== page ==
With the aim to reduce the use of chemical fertilisers in agriculture, the Centre plans to launch a scheme called the PM Promotion of Alternate Nutrients for Agriculture Management Yojana or PM PRANAM, which will incentivise the states.
The proposed scheme will help the government reduce its subsidy burden on chemical fertilisers, which is expected to rise 39 percent to Rs 2.25 lakh crore in 2022-23 from Rs 1.62 lakh crore last year.
What is the PM PRANAM scheme?
There has been a sharp increase in overall fertiliser use in the last five years. The government is planning to launch the PM PRANAM scheme that will pass on 50 percent of subsidy savings as a grant to the state that saves the money. Of this, the state needs to use 70 percent on creating assets that would lead to technological adoption in alternate fertilisers and alternate fertiliser production units at district levels, blocks and villages.
The states can use the remaining 30 percent to reward and encourage farmers, panchayats, farmer producer organisations and self-help groups involved in generating awareness and helping in reducing the use of fertiliser.
The government will compare the state’s increase or decrease in the use of chemical fertiliser in a year to its average consumption in the last three years. The government will use the fertiliser ministry dashboard iFMS to compare the data.
There will be no separate budget for the PM PRANAM scheme. It will be financed through the “savings of existing fertiliser subsidy” provided by the department of fertilisers under various schemes.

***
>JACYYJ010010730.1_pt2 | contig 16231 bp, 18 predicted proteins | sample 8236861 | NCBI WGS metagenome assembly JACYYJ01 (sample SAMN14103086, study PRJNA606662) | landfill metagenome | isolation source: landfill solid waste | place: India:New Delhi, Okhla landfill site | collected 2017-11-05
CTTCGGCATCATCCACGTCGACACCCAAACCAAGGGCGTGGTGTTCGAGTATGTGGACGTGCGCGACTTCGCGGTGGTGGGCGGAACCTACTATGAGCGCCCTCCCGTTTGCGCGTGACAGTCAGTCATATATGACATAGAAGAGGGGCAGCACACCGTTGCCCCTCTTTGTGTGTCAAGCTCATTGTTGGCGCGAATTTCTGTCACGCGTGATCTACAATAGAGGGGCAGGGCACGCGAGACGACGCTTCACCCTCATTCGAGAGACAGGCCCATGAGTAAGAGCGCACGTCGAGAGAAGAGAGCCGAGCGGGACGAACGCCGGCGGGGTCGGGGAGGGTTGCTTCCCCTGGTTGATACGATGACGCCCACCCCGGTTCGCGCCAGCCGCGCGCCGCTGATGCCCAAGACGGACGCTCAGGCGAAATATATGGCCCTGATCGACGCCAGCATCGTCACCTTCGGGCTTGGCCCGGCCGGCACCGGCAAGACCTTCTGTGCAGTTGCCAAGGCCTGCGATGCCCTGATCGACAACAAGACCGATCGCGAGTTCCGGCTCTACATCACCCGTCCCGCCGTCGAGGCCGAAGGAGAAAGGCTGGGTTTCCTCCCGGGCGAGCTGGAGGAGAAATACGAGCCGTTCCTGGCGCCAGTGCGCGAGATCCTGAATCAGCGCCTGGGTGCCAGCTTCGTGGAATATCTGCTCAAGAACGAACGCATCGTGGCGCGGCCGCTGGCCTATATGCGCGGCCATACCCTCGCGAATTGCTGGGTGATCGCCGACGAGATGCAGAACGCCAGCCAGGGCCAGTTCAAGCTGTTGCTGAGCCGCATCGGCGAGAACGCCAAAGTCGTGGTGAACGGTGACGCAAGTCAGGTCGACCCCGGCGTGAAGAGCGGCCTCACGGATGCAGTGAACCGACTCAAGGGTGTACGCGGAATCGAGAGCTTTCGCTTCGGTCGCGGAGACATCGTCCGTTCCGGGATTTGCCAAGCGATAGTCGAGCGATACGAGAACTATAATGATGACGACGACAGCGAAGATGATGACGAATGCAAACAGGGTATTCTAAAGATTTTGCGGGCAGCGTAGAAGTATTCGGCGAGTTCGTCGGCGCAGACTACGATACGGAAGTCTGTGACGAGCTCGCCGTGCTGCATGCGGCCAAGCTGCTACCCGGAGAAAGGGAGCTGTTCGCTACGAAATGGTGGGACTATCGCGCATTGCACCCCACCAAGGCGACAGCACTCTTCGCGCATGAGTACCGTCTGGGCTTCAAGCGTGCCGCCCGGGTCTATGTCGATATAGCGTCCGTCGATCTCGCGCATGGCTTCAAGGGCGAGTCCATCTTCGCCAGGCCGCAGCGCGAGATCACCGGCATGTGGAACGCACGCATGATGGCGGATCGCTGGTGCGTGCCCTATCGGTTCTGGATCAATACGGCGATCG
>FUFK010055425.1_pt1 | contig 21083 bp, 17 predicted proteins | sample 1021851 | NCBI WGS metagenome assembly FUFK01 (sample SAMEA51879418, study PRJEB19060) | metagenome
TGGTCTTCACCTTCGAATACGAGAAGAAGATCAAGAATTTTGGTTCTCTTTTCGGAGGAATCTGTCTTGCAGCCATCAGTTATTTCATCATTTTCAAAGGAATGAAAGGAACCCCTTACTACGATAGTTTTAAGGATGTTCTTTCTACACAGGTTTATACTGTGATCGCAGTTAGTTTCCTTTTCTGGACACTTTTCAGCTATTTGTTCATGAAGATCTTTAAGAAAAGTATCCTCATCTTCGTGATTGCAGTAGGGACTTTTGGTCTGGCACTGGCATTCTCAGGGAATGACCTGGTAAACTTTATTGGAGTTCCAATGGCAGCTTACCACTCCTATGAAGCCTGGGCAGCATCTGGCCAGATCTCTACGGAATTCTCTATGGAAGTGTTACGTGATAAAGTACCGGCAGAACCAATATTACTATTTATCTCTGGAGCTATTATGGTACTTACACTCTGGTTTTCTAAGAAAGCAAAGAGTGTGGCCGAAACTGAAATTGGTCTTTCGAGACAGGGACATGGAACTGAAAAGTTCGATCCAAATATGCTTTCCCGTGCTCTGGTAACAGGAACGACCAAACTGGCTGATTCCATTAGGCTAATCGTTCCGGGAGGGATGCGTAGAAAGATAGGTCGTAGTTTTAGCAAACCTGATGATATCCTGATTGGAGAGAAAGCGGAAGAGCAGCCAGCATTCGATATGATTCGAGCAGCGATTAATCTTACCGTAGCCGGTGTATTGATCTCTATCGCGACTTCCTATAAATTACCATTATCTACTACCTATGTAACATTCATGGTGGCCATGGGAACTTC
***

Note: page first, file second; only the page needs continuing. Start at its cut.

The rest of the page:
Why is it necessary?
In the past five years, the requirement for four fertilisers — Urea, MOP (Muriate of potash), DAP (Di-ammonium Phosphate) and NPK (Nitrogen, Phosphorus and Potassium) — rose 21 percent from 528.86 lakh metric tonnes in 2017-18 to 640.27 lakh metric tonnes (LMT) in 2021-22, Bhagwanth Khuba, Minister of State for Chemicals and Fertilisers, informed the Lok Sabha on August 5.
DAP had recorded a maximum increase of 25.44 percent from 98.77 LMT in 2017-18 to 123.9 LMT in 2021-22. The most-used chemical fertiliser in India is urea, which recorded an increase of 19.64 percent from 298 LMT in 2017-18 to 356.53 in 2021-22.
In order to promote the balanced use of fertilisers or alternative fertilisers, the government plans to introduce the PM PRANAM scheme. The government provides subsidies to cushion farmers from high prices that rose due to the spike in global prices of fertilisers. In May, the finance ministry announced an additional fertiliser subsidy of Rs 1.10 lakh crore this year.
According to official records, the government has allocated Rs 79,530 crore as fertiliser subsidy in the Union Budget 2021-22, which increased to Rs 1.40 lakh crore in the revised estimates (RE). The final figure touched Rs 1.62 lakh crore in 2021-22.
In 2022-23, the government has budgeted Rs 1.05 lakh crore. However, the fertilizer minister has said that the subsidy figure could cross Rs 2.25 lakh crore during the year.